Bank Sea Bass Fishing

The Bank Sea Bass (Centropristis ocyurus) also known as the Rockfish(misnomer) or the Rock Squirrel, has a pale olive or brassy brown body with indistinct black blotches which form vertical barrings. On the head of the bank sea there are wavy blue lines and the lips have a purplish-blue color pattern. The adults have a caudal fin tri-lobed and the edge of the nape is un-scaled. Their average weight is approximately 0, 3 pounds and can grow to a size of 8 inches or so. They are usually found in offshore in deep waters with reefs and rocks.

The Bank Sea Bass can also be recognized by its large mouth. In comparison to the black sea bass, the bank sea is yellow-brown overall, and is marked with black botches and spots. The fins, head as well as the front portion of their body are blue with yellow spots and stripes.

Regarding their natural history, these undergo sex changes as they started life as a female, changing to male after three or four spawning seasons. They usually feed on the bottom, taking squid, small fish and crustaceans. They can be found in bay environment and the largest popularity is San Francisco Bay and the Delta. Proper fishing can be done in late summer but more ideal, in the fall. The stripes show their faces along the coast only during the late spring weeks and summer at which time surf fishermen get a solid chance at them.

They can be found in waters ranging from 50 up to 500 ft and it is common associated with hard-bottom habitats as well as high-relief areas in deeper waters. Their lifespan is around 7 years. Collections suggest that the fertile females spawn offshore in the early spring period, usually for the first time when they are 2 or max 3 years old. An approximately 4-inch fish is fully capable of spawning over four-thousand pelagic eggs during one single season, and a fish twice the size may lay about a whopping of thirty-thousand eggs. The bank sea bass is known for being a rather opportunistic carnivore that uses its large mouth in order to swallow crabs, shrimp, brittle stars, callico scallops and small fish.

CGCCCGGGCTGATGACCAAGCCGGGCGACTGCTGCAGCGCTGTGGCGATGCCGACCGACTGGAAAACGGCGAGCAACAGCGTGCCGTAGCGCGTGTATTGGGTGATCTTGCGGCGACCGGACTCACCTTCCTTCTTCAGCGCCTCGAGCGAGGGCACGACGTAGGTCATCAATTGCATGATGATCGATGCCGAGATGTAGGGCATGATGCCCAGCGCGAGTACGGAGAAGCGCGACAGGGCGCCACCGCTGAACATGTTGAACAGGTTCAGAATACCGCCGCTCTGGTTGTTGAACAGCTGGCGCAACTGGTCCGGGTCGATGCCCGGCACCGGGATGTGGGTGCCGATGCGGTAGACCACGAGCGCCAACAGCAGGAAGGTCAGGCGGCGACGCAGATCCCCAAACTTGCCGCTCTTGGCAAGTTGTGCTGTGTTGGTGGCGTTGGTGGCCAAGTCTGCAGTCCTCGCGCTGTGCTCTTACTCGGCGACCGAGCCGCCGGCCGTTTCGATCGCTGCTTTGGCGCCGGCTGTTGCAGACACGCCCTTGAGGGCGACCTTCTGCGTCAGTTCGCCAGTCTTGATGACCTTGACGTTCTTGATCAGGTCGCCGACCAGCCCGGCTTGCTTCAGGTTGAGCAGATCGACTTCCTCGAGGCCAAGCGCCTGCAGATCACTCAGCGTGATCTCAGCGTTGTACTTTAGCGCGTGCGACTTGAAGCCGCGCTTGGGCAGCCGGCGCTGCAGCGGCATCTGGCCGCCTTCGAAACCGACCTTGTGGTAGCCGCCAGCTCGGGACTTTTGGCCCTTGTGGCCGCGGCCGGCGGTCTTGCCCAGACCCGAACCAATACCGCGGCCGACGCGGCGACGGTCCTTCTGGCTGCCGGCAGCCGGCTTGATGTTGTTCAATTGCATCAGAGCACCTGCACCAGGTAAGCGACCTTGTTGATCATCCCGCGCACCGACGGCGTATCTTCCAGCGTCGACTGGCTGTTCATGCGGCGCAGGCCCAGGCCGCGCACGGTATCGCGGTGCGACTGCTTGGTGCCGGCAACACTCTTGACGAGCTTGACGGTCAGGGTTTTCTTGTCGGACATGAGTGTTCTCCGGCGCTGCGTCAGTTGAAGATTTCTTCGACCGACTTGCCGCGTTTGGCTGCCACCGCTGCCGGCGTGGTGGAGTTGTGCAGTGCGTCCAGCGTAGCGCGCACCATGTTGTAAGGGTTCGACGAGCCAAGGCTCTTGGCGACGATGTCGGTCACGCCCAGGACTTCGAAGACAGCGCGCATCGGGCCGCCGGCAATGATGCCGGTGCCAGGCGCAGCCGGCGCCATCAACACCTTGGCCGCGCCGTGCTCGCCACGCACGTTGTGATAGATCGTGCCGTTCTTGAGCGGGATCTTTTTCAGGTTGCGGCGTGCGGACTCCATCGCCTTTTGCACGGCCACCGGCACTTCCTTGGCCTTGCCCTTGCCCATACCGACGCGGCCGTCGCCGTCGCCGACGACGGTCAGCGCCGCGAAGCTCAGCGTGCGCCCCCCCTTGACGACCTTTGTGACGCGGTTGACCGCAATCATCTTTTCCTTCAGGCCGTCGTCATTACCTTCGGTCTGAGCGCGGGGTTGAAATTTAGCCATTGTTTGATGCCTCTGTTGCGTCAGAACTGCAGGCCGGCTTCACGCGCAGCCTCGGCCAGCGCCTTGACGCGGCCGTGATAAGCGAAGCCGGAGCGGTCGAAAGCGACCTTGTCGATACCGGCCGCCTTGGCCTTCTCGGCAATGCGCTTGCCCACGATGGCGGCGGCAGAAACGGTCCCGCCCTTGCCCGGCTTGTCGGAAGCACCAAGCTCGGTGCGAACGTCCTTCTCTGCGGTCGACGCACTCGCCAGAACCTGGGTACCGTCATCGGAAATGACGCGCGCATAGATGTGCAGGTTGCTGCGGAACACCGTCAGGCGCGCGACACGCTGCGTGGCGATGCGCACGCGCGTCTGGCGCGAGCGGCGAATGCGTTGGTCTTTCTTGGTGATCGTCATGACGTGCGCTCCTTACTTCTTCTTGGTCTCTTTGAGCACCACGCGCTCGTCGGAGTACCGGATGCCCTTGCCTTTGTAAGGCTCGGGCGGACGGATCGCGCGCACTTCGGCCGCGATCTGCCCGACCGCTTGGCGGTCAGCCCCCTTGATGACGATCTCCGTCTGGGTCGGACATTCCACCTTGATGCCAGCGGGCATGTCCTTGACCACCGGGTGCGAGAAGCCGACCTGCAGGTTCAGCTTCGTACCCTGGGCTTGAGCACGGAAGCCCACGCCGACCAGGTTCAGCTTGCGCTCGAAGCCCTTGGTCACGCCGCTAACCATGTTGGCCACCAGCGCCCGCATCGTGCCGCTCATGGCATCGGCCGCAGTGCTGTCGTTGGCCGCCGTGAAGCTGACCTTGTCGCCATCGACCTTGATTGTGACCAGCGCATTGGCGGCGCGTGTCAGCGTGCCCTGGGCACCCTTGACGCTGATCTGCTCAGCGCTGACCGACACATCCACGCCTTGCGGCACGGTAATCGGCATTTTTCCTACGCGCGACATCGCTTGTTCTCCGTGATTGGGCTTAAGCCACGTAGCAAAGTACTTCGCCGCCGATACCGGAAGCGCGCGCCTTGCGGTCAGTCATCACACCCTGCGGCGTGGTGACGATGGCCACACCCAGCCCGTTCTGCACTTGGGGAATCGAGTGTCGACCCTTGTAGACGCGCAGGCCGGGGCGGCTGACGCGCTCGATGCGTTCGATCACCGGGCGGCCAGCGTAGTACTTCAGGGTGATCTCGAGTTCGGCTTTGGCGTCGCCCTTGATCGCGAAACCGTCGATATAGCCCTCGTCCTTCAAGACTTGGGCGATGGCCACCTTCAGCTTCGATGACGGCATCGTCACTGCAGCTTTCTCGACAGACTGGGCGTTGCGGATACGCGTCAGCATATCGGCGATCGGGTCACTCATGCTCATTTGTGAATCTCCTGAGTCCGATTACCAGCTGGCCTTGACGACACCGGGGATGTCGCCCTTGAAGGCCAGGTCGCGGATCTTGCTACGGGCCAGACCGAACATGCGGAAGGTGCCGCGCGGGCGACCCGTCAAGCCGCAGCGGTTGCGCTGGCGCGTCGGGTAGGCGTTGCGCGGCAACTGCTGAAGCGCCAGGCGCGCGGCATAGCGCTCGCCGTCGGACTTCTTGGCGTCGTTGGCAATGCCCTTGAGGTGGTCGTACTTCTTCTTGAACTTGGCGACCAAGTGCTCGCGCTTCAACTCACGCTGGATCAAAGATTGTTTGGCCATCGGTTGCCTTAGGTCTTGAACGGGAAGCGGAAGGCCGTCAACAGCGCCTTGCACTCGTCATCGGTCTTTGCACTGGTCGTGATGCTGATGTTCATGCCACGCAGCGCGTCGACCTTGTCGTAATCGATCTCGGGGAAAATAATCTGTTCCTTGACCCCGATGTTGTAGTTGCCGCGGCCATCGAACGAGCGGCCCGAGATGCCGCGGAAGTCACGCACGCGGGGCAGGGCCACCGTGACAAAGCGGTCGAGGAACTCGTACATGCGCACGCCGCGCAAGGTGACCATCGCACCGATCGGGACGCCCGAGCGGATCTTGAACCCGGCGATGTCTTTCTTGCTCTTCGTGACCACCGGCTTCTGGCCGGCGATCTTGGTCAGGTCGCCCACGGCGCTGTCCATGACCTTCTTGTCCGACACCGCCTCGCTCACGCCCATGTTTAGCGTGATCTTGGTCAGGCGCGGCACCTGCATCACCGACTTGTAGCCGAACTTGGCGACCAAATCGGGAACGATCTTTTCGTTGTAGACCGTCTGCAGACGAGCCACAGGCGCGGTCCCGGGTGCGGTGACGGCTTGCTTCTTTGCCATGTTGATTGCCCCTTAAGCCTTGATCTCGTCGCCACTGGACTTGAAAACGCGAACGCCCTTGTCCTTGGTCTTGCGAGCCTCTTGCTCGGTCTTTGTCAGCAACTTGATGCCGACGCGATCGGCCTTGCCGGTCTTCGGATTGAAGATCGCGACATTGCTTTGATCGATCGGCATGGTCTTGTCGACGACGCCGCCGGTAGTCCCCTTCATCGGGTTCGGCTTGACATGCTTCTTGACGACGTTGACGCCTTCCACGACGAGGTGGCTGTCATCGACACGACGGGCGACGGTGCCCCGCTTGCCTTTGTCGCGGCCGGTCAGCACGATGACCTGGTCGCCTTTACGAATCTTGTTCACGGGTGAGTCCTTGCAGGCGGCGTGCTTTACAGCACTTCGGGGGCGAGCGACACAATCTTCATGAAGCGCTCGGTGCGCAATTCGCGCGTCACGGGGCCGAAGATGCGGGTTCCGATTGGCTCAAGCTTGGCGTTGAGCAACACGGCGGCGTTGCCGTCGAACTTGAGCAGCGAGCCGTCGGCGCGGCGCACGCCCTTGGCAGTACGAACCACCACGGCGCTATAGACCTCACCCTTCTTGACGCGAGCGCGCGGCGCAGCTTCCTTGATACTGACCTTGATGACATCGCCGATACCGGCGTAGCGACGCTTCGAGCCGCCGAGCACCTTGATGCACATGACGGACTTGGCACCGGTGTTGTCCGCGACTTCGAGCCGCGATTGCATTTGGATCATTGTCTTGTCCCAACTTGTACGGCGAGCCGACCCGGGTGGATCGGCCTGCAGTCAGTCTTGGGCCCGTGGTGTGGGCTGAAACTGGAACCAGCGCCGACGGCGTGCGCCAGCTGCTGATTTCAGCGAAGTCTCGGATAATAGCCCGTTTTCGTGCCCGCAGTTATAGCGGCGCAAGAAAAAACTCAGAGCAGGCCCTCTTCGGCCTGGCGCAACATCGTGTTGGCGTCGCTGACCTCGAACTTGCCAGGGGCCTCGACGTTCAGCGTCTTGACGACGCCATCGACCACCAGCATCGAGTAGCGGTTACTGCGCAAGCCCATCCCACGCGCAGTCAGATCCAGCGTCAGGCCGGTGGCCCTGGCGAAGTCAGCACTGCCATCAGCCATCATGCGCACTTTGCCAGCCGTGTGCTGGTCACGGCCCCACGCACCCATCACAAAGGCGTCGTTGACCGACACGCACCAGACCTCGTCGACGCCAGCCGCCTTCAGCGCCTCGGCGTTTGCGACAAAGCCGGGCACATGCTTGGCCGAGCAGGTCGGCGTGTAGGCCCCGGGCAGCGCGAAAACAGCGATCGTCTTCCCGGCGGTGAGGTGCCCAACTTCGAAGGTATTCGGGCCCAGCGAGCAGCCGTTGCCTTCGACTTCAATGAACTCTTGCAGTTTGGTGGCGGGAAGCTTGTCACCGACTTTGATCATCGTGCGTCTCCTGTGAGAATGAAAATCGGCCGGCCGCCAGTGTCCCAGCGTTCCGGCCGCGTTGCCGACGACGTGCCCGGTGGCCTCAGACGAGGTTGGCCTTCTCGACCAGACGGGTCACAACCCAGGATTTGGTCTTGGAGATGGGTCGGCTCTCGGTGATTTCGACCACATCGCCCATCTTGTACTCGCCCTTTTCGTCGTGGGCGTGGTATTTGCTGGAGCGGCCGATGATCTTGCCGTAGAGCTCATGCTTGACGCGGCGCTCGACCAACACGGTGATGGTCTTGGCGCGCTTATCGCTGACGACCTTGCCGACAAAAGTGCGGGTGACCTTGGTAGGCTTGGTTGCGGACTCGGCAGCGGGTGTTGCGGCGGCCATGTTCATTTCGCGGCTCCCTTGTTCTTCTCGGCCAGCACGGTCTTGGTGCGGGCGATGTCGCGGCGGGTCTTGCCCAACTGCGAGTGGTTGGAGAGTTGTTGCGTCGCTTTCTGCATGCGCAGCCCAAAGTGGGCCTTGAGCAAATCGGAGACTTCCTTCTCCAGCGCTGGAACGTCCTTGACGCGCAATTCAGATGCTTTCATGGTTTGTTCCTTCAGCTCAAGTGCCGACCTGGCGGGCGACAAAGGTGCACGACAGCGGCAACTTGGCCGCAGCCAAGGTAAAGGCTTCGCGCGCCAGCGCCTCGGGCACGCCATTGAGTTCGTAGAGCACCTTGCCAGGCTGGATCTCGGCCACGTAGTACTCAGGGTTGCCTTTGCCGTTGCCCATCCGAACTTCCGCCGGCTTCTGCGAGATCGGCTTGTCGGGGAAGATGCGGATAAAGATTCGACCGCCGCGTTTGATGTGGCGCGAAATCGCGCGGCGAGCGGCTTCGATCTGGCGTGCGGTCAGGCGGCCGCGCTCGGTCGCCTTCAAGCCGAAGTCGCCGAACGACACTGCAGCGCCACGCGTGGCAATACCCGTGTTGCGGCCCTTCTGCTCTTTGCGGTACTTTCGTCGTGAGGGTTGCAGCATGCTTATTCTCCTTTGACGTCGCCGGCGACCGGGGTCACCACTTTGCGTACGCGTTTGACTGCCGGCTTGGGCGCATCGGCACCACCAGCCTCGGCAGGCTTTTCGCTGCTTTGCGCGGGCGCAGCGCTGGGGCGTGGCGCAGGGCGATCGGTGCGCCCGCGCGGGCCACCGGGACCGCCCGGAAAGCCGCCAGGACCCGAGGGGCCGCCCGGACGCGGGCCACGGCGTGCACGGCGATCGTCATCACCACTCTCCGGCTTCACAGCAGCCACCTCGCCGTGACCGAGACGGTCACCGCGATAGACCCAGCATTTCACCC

Speaking of catching them, a wide variety of chunks, trips and lures can be used in order to fill the bag with Bank Sea Bass. The best coastal spots are the areas immediately located adjacent to the Golden Gate but solid fishing can be done far south, at Monterey or even far north, at Bodega Bay. As far as the San Francisco Bay is concerned, trolling with live bait is widely popular, with regular catches under 10 pounds or so. Juvenile Bank Sea Bass have been implemented in Mission, Anaheim Bays, Newport and San Diego since 1974 in order to provide sport fishing.